Based on the best-selling book of the same name Fast Food Nation has three intertwined stories revolving around the fast food industry. Don Anderson (Greg Kinnear) is a corporate marketing guy assigned to put a positive spin on the bad news that fecal traces has been found in the meat. He goes to the meat factory to investigate and doesn’t like what he sees but no one offers him a viable solution. Then there’s Raul (Wilmer Valderrama) and Sylvia (Catalina Sandino Moreno) Mexican immigrants who cross the border illegally. The only job they can get is in the meat factory. She bears with demeaning sexual advances while he faces the unhealthy and dangerous conditions to try for the American Dream. Finally we meet Amber (Ashley Johnson) who works in a local franchise. She’s just a high school girl trying to pay for her car insurance. This isn’t her future but it dominates her present. The corporate story is a comedy about ineffective management and media spin. The immigrants’ story is a hard drama about a bad life. Amber’s story straddles both lines--a slacker teen comedy but also introspective about what the job is doing to her soul. It may be no secret these days but it’s still fascinating. There is plenty of juicy dialogue for actors to sink their teeth into (pun intended). Kinnear plays the corporate suit as lovably as possible. He’s the put-upon business cog similar to his characters in The Matador and Little Miss Sunshine but funnier because it’s the system that’s futile not his own dreams. Valderrama has a smaller part just supporting his wife going through a horrible life with noble determination. Moreno is as heartbreaking as she was in her Oscar-nominated performance in Maria Full of Grace. You sense so much potential in her and she’s stuck in the factory demeaned by sexual harassment and unable to save her sister from succumbing to it. She adds new colors of despair to the immigrant experience. Johnson is careful not to make her character too wise beyond her years. She really is just a normal kid. High school sucks so do counter jobs. It’s not about being unique just relatable. Cameos stand out too. Ethan Hawke plays the coolest uncle ever. He comes to town for two scenes spouts off his cool-uncle advice and then leaves. Even though he’s a self-confessed loser he’s convincing. And he buys her beer. Bruce Willis gives a speech on the meat industry with his David Addison smirk while chomping into a burger. We’re sold. Director Richard Linklater does a good job keeping the comedy and drama balanced. He cuts back and forth between stories at sensible intervals. Towards the end Greg Kinnear disappears for a long time but Ashley Johnson’s story beefs up to compensate. Showing the inner workings of the meat factory is pretty powerful. Cow guts falling out and bodies mangled by machinery are not fun things to watch but they are important to remember. It’s all up there on the screen but not gratuitous—and doesn’t have to ruin meat forever. Just think how all foods have processes that we don’t see and still taste good. There are plenty of scenes in which the characters are talking a real Linklater specialty (Before Sunset Before Sunrise for example). Whether they’re talking about meat or minimum wage jobs or life ambitions the conversations have a catchy flow. The satire of corporate America and slacker lifestyles juxtaposed against the drama of immigrant life makes Fast Food Nation both ridiculously funny and appropriately uncomfortable.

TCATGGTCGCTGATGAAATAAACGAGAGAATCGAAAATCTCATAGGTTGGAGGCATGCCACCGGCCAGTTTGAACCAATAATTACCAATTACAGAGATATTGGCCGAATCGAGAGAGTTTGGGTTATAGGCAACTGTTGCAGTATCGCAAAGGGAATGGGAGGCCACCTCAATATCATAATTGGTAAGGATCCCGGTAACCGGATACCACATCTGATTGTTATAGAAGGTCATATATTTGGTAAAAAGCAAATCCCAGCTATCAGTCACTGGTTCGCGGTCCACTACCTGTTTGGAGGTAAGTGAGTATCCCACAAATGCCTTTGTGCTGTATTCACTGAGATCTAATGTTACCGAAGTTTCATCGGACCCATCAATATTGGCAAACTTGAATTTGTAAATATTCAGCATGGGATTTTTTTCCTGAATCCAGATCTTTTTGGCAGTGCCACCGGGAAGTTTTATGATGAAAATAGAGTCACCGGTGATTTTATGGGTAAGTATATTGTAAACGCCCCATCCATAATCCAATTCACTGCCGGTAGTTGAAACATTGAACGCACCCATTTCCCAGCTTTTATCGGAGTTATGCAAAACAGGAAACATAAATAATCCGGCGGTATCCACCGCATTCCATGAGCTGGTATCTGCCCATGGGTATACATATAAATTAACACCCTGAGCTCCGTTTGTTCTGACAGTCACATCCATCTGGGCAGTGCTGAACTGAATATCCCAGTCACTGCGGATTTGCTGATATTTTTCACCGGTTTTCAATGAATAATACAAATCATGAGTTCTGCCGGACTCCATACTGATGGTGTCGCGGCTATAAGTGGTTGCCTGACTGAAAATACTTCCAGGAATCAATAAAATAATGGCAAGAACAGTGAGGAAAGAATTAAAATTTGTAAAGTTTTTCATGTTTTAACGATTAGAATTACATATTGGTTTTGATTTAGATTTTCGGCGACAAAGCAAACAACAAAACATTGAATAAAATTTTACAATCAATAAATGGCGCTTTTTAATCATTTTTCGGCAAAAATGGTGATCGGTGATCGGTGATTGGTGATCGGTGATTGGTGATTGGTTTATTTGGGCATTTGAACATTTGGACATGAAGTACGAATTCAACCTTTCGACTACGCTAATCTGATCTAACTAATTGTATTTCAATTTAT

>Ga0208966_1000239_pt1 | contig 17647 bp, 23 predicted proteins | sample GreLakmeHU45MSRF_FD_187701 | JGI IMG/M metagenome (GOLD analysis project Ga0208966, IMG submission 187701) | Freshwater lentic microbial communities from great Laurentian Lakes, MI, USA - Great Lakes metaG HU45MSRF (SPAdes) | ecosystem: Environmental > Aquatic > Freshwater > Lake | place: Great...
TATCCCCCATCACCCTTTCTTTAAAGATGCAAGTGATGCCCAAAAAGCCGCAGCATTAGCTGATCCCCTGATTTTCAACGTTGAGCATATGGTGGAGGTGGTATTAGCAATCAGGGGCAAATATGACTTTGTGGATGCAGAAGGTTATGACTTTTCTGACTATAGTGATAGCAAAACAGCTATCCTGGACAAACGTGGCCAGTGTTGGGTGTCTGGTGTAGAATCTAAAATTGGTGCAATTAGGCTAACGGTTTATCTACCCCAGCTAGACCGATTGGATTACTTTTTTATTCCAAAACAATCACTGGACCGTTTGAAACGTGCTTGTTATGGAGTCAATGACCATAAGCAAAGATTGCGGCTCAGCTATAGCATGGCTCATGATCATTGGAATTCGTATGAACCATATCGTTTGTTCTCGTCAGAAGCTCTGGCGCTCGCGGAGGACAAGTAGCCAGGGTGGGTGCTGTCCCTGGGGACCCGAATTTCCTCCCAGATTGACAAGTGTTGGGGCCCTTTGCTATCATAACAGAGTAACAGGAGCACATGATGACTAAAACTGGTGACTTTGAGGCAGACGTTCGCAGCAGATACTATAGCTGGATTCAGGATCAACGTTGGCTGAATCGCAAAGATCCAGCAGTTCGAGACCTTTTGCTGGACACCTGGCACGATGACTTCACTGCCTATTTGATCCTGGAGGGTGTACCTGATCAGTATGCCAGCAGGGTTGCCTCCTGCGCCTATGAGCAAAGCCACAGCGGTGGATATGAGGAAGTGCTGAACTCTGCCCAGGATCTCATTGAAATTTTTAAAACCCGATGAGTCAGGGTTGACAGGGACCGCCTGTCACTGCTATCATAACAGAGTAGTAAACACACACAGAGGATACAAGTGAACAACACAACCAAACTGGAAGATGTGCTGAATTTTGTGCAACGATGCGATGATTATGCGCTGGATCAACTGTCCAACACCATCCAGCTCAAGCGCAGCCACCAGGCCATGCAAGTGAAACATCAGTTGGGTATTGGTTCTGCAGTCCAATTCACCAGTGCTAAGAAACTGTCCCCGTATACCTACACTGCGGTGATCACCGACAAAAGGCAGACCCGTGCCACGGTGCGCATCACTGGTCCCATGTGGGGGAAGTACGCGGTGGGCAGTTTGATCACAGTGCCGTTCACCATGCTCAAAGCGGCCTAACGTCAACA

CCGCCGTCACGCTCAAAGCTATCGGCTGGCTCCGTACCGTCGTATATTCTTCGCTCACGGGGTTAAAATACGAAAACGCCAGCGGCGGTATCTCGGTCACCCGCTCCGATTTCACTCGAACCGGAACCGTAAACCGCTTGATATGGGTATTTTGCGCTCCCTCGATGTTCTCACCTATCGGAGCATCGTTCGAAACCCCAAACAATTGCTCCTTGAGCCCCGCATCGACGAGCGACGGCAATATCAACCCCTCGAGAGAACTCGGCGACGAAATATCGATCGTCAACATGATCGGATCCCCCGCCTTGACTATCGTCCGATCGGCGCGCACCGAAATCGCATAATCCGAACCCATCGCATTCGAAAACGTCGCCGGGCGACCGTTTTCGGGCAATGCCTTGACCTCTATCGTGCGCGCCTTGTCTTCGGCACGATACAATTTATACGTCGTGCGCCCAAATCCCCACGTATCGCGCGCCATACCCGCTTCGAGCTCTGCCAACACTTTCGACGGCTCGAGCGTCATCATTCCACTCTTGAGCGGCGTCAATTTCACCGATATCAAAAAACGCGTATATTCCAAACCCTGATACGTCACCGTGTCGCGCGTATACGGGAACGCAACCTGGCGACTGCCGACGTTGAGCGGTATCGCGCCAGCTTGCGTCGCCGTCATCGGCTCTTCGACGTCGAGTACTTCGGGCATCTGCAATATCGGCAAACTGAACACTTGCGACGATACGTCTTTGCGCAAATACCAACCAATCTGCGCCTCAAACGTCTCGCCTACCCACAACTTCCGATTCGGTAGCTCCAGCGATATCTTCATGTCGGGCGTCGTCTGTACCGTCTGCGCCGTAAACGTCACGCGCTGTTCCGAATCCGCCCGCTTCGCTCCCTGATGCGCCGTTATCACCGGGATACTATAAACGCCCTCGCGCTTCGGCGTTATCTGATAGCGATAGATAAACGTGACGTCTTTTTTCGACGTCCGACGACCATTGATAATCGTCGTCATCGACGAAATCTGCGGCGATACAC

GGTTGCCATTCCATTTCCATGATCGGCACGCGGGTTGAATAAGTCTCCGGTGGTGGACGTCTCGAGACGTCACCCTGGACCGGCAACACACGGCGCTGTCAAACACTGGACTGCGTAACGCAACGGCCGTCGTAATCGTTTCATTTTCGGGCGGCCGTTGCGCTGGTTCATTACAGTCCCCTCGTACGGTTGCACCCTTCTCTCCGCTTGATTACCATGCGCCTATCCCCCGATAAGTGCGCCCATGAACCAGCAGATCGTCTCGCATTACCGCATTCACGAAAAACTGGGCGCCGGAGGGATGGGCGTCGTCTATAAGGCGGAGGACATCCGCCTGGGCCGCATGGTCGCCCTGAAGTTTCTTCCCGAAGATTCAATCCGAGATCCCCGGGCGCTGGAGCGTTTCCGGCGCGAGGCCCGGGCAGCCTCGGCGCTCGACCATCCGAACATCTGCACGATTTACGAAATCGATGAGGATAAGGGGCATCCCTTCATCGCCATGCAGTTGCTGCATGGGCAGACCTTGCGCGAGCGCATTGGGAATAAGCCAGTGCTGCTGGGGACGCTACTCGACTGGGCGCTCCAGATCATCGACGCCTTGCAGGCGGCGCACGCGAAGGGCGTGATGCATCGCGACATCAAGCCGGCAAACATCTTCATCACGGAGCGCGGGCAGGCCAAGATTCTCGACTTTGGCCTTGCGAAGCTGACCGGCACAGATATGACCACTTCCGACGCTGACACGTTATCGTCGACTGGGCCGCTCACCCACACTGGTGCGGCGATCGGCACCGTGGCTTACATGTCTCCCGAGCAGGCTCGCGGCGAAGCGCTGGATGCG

Albert Markovski (Jason Schwartzman) a bleeding heart poet and staunch environmentalist is convinced a series of unexplained coincidences involving a tall African doorman somehow mean something leading him to married metaphysicians Bernard and Vivian Jaffe (Dustin Hoffman and Lily Tomlin)--otherwise known as the Existential Detectives. Instead of looking for other people this pair tirelessly investigates the mysteries of their clients' secret innermost lives--their "Beings " so to speak--to help them answer their questions. Immediately digging in Bernard and Vivian find out that Albert has a deep-seated hatred for Brad Stand (Jude Law) a golden-boy sales executive at the popular retail superstore chain Huckabees who at first sponsors Albert's Open Spaces Coalition to save a nearby marsh from commercial construction but who ends up taking over the coalition. The Existential Detectives believe Brad may be the key to cracking Albert's case but get sidetracked when Brad hires them for himself--leading them to explore Brad's ambitions hang-ups and his superficial relationship with Huckabees' hot blonde spokesmodel Dawn (Naomi Watts). Meanwhile Albert becomes disenfranchised with Bernard and Vivian and pairs up with another of the duo's clients--firefighter tough guy and uncompromising soul searcher Tommy (Mark Wahlberg). Together they join forces with the Jaffes' arch nemesis sexy French philosopher Caterine Vauban (Isabelle Huppert) whose life teachings revolve around "cruelty manipulation and meaninglessness." Now as Being intermixes with Nothingness Albert Tommy Brad Dawn Bernard Vivian and Caterine get all tangled up in one another as their wild romp through life's biggest questions brings them to some startling truths. Whew!